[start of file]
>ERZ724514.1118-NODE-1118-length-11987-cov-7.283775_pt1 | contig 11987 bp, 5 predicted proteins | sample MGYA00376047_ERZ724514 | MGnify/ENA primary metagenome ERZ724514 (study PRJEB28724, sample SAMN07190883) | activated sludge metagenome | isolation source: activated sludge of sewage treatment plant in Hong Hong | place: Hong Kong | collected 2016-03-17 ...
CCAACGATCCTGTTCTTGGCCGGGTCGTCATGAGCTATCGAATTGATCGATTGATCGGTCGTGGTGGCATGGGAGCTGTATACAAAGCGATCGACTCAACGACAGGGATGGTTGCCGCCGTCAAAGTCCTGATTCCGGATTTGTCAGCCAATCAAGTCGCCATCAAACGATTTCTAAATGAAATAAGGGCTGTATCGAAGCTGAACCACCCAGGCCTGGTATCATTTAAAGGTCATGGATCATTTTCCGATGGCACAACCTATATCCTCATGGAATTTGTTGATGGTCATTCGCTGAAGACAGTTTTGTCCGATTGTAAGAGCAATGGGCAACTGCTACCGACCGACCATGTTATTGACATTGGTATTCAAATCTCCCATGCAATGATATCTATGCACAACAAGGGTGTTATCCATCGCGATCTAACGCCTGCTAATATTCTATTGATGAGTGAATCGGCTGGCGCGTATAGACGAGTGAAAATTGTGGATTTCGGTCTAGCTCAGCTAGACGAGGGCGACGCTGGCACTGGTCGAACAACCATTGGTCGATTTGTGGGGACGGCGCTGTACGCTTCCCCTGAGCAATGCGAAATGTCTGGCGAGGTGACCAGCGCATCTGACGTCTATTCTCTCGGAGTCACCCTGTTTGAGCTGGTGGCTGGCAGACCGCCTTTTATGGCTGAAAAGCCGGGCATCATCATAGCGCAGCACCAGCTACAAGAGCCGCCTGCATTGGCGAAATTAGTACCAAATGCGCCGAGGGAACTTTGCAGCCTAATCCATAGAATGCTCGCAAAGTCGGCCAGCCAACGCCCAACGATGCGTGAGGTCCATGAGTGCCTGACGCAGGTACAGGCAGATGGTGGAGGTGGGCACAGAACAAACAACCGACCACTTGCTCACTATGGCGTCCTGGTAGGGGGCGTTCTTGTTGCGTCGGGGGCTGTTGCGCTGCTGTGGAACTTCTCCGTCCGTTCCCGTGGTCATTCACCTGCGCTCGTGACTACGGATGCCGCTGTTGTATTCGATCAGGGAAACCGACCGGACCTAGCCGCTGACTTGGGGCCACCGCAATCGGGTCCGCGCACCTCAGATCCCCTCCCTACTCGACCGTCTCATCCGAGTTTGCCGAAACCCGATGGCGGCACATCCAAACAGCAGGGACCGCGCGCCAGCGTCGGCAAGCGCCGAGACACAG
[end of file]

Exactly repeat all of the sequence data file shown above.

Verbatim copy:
>ERZ724514.1118-NODE-1118-length-11987-cov-7.283775_pt1 | contig 11987 bp, 5 predicted proteins | sample MGYA00376047_ERZ724514 | MGnify/ENA primary metagenome ERZ724514 (study PRJEB28724, sample SAMN07190883) | activated sludge metagenome | isolation source: activated sludge of sewage treatment plant in Hong Hong | place: Hong Kong | collected 2016-03-17 ...
CCAACGATCCTGTTCTTGGCCGGGTCGTCATGAGCTATCGAATTGATCGATTGATCGGTCGTGGTGGCATGGGAGCTGTATACAAAGCGATCGACTCAACGACAGGGATGGTTGCCGCCGTCAAAGTCCTGATTCCGGATTTGTCAGCCAATCAAGTCGCCATCAAACGATTTCTAAATGAAATAAGGGCTGTATCGAAGCTGAACCACCCAGGCCTGGTATCATTTAAAGGTCATGGATCATTTTCCGATGGCACAACCTATATCCTCATGGAATTTGTTGATGGTCATTCGCTGAAGACAGTTTTGTCCGATTGTAAGAGCAATGGGCAACTGCTACCGACCGACCATGTTATTGACATTGGTATTCAAATCTCCCATGCAATGATATCTATGCACAACAAGGGTGTTATCCATCGCGATCTAACGCCTGCTAATATTCTATTGATGAGTGAATCGGCTGGCGCGTATAGACGAGTGAAAATTGTGGATTTCGGTCTAGCTCAGCTAGACGAGGGCGACGCTGGCACTGGTCGAACAACCATTGGTCGATTTGTGGGGACGGCGCTGTACGCTTCCCCTGAGCAATGCGAAATGTCTGGCGAGGTGACCAGCGCATCTGACGTCTATTCTCTCGGAGTCACCCTGTTTGAGCTGGTGGCTGGCAGACCGCCTTTTATGGCTGAAAAGCCGGGCATCATCATAGCGCAGCACCAGCTACAAGAGCCGCCTGCATTGGCGAAATTAGTACCAAATGCGCCGAGGGAACTTTGCAGCCTAATCCATAGAATGCTCGCAAAGTCGGCCAGCCAACGCCCAACGATGCGTGAGGTCCATGAGTGCCTGACGCAGGTACAGGCAGATGGTGGAGGTGGGCACAGAACAAACAACCGACCACTTGCTCACTATGGCGTCCTGGTAGGGGGCGTTCTTGTTGCGTCGGGGGCTGTTGCGCTGCTGTGGAACTTCTCCGTCCGTTCCCGTGGTCATTCACCTGCGCTCGTGACTACGGATGCCGCTGTTGTATTCGATCAGGGAAACCGACCGGACCTAGCCGCTGACTTGGGGCCACCGCAATCGGGTCCGCGCACCTCAGATCCCCTCCCTACTCGACCGTCTCATCCGAGTTTGCCGAAACCCGATGGCGGCACATCCAAACAGCAGGGACCGCGCGCCAGCGTCGGCAAGCGCCGAGACACAG